The Heinz Endowments and Carnegie Museum of Art partner to produce a photography exhibition that brings a new Pittsburgh renaissance into plain view.
For 40 years, Pittsburgh photographer Mark Perrott has captured iconic images of his photogenic hometown. He’s documented everything from the dismantling of the hulking Jones & Laughlin Steel to ’80s-era hipsters arching their tattoo-covered bodies and young swimmers strutting at city pools.
But Perrott recently received an assignment so open-ended and liberating that it’s made him look at the city with fresh eyes.
Over three years, The Heinz Endowments set Perrott and eight other Pittsburgh-based freelance photographers loose downtown with a simple mission: Go out and explore. Shoot what you see. Capture the new construction.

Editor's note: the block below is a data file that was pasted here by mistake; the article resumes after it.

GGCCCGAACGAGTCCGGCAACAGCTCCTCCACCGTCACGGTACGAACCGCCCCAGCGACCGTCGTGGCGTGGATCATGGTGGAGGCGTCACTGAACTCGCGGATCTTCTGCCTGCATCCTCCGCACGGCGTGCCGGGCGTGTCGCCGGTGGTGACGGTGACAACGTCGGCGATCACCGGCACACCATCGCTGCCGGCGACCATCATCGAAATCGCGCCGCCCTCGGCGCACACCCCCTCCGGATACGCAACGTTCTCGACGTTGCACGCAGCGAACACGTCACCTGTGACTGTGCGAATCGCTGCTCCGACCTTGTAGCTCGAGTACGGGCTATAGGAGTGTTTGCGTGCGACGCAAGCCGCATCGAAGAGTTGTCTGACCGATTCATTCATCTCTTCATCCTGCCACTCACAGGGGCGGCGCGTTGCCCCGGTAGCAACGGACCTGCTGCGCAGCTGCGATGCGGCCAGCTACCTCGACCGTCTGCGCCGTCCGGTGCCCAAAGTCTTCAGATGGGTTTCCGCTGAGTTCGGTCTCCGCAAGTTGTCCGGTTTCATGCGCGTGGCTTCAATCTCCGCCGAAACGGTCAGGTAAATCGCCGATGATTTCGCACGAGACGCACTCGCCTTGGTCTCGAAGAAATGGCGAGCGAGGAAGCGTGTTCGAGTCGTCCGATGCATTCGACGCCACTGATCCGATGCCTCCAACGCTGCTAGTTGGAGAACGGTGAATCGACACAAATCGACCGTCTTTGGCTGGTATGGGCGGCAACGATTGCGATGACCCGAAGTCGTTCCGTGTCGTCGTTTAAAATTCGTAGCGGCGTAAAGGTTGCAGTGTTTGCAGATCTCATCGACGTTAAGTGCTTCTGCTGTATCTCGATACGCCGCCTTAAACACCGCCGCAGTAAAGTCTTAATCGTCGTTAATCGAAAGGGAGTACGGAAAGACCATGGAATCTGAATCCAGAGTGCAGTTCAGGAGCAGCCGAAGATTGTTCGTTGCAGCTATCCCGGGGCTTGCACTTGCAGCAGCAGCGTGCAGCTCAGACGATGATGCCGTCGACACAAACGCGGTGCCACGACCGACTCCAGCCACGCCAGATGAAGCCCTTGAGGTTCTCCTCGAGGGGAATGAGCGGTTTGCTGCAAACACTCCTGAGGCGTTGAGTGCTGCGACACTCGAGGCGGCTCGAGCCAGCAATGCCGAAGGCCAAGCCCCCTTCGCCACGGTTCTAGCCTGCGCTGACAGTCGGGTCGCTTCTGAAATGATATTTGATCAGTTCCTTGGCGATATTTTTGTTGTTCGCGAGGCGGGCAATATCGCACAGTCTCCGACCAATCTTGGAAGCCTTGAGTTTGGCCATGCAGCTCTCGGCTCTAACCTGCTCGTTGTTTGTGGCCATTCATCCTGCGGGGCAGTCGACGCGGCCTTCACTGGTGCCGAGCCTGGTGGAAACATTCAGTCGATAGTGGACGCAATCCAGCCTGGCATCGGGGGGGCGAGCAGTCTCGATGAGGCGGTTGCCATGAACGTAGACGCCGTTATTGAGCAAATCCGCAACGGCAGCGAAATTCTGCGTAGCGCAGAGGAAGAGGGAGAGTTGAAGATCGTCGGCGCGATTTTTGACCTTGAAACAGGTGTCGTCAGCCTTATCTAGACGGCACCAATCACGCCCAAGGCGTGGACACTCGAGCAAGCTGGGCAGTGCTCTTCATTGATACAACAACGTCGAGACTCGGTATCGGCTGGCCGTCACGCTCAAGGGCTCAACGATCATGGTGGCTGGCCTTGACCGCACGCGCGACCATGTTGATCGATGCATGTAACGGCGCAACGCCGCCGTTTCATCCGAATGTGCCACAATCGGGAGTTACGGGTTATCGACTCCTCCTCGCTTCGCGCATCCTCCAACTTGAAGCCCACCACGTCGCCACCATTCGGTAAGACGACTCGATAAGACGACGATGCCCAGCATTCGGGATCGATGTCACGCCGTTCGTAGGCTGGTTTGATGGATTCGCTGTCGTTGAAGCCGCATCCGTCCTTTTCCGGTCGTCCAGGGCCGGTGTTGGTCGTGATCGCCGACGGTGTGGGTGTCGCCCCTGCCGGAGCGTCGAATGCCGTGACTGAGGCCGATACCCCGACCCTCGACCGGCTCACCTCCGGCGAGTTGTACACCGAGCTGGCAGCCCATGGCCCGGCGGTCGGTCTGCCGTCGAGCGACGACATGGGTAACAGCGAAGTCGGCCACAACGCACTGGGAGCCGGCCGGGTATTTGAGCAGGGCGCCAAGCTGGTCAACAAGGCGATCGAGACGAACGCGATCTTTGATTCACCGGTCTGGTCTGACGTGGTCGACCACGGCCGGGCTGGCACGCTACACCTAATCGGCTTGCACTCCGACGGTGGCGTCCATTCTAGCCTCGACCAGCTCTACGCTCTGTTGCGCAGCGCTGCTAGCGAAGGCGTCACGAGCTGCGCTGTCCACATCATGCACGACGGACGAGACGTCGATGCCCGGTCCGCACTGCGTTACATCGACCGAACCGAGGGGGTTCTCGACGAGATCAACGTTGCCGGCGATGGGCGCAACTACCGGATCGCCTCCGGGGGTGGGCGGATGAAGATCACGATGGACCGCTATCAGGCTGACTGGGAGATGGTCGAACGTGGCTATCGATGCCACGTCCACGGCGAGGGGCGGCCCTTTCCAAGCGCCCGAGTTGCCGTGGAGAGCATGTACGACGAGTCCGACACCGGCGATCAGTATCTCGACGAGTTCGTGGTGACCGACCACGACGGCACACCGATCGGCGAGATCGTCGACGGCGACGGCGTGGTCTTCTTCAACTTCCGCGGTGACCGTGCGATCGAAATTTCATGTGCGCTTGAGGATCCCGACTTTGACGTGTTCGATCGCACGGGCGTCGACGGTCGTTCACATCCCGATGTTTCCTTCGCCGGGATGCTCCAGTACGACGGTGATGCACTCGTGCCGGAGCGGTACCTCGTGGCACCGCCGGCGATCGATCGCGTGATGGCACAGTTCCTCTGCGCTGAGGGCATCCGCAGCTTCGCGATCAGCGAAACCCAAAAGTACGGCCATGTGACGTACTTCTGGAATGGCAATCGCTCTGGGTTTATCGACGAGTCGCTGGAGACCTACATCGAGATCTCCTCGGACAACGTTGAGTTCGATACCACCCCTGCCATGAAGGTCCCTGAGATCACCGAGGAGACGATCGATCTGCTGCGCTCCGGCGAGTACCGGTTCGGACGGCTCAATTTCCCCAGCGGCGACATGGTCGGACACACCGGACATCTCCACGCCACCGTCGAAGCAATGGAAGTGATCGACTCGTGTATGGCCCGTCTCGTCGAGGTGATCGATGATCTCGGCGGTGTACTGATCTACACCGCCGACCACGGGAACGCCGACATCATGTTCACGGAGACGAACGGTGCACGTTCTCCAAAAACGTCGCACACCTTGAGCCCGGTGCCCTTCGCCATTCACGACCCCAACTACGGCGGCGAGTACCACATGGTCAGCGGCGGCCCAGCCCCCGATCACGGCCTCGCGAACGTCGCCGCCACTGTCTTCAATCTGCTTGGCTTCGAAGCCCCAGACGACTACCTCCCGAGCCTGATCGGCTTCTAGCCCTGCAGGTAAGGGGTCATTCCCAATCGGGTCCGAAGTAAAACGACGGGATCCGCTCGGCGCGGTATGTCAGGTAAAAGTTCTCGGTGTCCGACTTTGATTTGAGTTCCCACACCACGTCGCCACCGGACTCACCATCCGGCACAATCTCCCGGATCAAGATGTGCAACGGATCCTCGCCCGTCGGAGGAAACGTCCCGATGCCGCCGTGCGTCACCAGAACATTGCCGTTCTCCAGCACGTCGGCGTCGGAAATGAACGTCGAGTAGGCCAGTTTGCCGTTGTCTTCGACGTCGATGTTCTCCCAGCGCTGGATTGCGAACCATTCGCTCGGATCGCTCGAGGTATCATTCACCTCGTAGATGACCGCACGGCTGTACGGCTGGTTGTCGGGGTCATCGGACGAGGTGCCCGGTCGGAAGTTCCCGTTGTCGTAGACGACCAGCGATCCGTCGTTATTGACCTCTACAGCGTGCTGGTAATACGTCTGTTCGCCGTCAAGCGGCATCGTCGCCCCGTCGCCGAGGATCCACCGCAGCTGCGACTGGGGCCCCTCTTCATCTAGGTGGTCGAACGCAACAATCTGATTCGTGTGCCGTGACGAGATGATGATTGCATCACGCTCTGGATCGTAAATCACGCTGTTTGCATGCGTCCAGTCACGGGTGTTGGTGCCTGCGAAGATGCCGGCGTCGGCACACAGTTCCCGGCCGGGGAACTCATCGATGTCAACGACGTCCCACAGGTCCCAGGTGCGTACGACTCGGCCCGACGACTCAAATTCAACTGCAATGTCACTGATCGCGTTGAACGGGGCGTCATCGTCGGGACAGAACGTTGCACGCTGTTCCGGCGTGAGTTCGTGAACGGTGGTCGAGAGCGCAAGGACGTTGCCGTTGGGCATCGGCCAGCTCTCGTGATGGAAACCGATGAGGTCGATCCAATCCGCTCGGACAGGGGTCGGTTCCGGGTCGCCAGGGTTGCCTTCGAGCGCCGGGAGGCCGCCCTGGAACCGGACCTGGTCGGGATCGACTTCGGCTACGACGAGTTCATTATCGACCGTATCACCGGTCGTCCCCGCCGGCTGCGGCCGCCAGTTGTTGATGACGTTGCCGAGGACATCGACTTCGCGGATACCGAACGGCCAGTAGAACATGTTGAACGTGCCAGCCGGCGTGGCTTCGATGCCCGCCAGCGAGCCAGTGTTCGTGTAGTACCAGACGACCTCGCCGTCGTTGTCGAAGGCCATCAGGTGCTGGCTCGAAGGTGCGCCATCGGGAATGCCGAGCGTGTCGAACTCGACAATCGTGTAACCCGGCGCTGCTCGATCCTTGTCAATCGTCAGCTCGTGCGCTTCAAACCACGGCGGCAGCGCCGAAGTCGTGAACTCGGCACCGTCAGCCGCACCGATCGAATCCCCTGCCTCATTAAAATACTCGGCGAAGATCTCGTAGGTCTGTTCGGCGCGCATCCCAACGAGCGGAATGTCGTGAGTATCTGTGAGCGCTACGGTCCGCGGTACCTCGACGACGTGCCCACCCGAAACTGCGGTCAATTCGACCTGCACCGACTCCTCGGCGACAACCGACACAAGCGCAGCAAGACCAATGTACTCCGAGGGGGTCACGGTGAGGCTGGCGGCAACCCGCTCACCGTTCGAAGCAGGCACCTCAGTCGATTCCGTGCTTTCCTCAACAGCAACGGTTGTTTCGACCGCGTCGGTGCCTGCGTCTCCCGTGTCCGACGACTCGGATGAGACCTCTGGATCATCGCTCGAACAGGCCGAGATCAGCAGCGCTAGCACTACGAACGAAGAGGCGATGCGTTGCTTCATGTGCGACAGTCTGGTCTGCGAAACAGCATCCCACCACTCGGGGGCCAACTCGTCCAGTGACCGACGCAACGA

The result is the 411-image Downtown Now Photography Project, a successor to the Pittsburgh Photographic Library, an unforgettable collection of imagery that captured the original Pittsburgh Renaissance of the 1950s. Beginning September 23, 86 of the new images will be on view at Carnegie Museum of Art, alongside a smattering of historical photographs from the museum’s permanent collection, in the exhibition Picturing the City: Downtown Pittsburgh, 2007–2010.
Jim Judkis, Crane in Snow, 2009, Courtesy of the artist
“It was really a homecoming in the sweetest way,” says Perrott. “This is a love story about Pittsburgh as a muse.”
During the G-20 Summit in 2009, Perrott captured a line of monks from Myanmar (formerly Burma) as they filed past two towering policemen and into the Market Square Starbucks. Martha Rial, a Pulitzer Prize-winning photojournalist, kayaked onto the Allegheny River to capture fellow paddlers watching the fireworks after a Pirates game. In one shot, a red ball of fire fills the night sky and reflects off the water.